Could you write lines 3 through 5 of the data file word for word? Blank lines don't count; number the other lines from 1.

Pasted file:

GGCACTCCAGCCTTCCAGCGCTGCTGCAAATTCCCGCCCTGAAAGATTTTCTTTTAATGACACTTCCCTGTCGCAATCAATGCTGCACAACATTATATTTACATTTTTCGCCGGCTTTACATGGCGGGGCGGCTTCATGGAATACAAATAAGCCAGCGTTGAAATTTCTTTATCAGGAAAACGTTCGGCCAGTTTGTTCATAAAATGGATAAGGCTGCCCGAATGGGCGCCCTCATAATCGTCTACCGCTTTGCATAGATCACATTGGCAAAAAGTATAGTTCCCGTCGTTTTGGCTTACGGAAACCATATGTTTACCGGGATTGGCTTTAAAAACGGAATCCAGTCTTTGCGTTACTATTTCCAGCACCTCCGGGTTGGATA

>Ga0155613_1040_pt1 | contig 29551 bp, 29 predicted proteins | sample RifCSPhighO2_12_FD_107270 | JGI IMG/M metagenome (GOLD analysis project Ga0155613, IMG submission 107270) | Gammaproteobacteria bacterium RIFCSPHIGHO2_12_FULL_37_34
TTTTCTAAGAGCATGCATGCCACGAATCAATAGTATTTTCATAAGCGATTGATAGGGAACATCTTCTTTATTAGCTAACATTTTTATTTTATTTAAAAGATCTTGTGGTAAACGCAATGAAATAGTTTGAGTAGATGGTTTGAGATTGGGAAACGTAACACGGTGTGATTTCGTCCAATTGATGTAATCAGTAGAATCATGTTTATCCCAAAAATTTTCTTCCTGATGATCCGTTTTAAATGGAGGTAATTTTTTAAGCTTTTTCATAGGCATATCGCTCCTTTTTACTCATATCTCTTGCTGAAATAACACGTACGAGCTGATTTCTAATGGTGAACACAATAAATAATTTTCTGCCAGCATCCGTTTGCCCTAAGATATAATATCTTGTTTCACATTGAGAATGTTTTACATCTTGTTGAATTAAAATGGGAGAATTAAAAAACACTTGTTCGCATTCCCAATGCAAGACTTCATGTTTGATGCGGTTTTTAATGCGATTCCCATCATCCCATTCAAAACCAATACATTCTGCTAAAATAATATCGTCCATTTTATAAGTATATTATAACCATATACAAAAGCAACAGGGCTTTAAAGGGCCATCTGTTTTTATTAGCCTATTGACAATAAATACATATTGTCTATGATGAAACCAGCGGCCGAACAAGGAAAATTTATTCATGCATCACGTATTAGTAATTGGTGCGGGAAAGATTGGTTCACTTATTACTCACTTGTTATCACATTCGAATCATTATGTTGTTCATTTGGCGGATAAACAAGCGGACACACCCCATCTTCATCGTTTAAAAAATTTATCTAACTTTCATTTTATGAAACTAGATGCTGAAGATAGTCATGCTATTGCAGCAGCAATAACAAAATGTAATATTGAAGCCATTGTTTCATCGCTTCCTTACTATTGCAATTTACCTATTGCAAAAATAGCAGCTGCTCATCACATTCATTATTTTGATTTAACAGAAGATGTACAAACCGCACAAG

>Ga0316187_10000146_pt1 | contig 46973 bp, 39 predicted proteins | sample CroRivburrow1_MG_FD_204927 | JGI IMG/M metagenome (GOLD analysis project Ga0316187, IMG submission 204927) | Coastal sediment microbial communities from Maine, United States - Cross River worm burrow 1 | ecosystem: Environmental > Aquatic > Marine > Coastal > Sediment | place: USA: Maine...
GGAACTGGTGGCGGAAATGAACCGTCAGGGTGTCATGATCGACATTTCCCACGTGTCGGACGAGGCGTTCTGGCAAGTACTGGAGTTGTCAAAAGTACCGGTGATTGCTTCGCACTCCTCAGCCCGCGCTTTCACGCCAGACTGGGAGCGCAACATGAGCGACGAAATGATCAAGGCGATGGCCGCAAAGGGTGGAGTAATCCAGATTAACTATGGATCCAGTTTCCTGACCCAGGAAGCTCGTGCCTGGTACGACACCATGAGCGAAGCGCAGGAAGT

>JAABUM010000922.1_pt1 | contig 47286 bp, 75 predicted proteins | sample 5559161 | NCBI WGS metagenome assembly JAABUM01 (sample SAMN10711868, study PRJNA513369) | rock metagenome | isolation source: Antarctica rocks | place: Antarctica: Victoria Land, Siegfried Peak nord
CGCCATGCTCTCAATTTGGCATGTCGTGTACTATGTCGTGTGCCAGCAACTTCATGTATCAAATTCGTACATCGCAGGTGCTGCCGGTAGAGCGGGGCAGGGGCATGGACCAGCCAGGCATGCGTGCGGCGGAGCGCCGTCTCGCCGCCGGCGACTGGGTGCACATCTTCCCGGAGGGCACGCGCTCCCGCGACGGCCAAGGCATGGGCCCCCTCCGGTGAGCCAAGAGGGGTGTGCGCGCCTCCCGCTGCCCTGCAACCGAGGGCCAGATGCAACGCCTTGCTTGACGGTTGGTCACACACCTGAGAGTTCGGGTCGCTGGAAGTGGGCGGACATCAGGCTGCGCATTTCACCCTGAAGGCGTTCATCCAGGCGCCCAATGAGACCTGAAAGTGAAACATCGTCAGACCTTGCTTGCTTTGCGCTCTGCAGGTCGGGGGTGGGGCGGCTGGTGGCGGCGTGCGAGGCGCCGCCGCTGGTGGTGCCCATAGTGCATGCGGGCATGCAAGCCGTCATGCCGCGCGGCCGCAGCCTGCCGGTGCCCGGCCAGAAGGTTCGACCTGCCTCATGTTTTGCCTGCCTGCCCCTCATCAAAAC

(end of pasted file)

TTTTCTAAGAGCATGCATGCCACGAATCAATAGTATTTTCATAAGCGATTGATAGGGAACATCTTCTTTATTAGCTAACATTTTTATTTTATTTAAAAGATCTTGTGGTAAACGCAATGAAATAGTTTGAGTAGATGGTTTGAGATTGGGAAACGTAACACGGTGTGATTTCGTCCAATTGATGTAATCAGTAGAATCATGTTTATCCCAAAAATTTTCTTCCTGATGATCCGTTTTAAATGGAGGTAATTTTTTAAGCTTTTTCATAGGCATATCGCTCCTTTTTACTCATATCTCTTGCTGAAATAACACGTACGAGCTGATTTCTAATGGTGAACACAATAAATAATTTTCTGCCAGCATCCGTTTGCCCTAAGATATAATATCTTGTTTCACATTGAGAATGTTTTACATCTTGTTGAATTAAAATGGGAGAATTAAAAAACACTTGTTCGCATTCCCAATGCAAGACTTCATGTTTGATGCGGTTTTTAATGCGATTCCCATCATCCCATTCAAAACCAATACATTCTGCTAAAATAATATCGTCCATTTTATAAGTATATTATAACCATATACAAAAGCAACAGGGCTTTAAAGGGCCATCTGTTTTTATTAGCCTATTGACAATAAATACATATTGTCTATGATGAAACCAGCGGCCGAACAAGGAAAATTTATTCATGCATCACGTATTAGTAATTGGTGCGGGAAAGATTGGTTCACTTATTACTCACTTGTTATCACATTCGAATCATTATGTTGTTCATTTGGCGGATAAACAAGCGGACACACCCCATCTTCATCGTTTAAAAAATTTATCTAACTTTCATTTTATGAAACTAGATGCTGAAGATAGTCATGCTATTGCAGCAGCAATAACAAAATGTAATATTGAAGCCATTGTTTCATCGCTTCCTTACTATTGCAATTTACCTATTGCAAAAATAGCAGCTGCTCATCACATTCATTATTTTGATTTAACAGAAGATGTACAAACCGCACAAG

>Ga0316187_10000146_pt1 | contig 46973 bp, 39 predicted proteins | sample CroRivburrow1_MG_FD_204927 | JGI IMG/M metagenome (GOLD analysis project Ga0316187, IMG submission 204927) | Coastal sediment microbial communities from Maine, United States - Cross River worm burrow 1 | ecosystem: Environmental > Aquatic > Marine > Coastal > Sediment | place: USA: Maine...
GGAACTGGTGGCGGAAATGAACCGTCAGGGTGTCATGATCGACATTTCCCACGTGTCGGACGAGGCGTTCTGGCAAGTACTGGAGTTGTCAAAAGTACCGGTGATTGCTTCGCACTCCTCAGCCCGCGCTTTCACGCCAGACTGGGAGCGCAACATGAGCGACGAAATGATCAAGGCGATGGCCGCAAAGGGTGGAGTAATCCAGATTAACTATGGATCCAGTTTCCTGACCCAGGAAGCTCGTGCCTGGTACGACACCATGAGCGAAGCGCAGGAAGT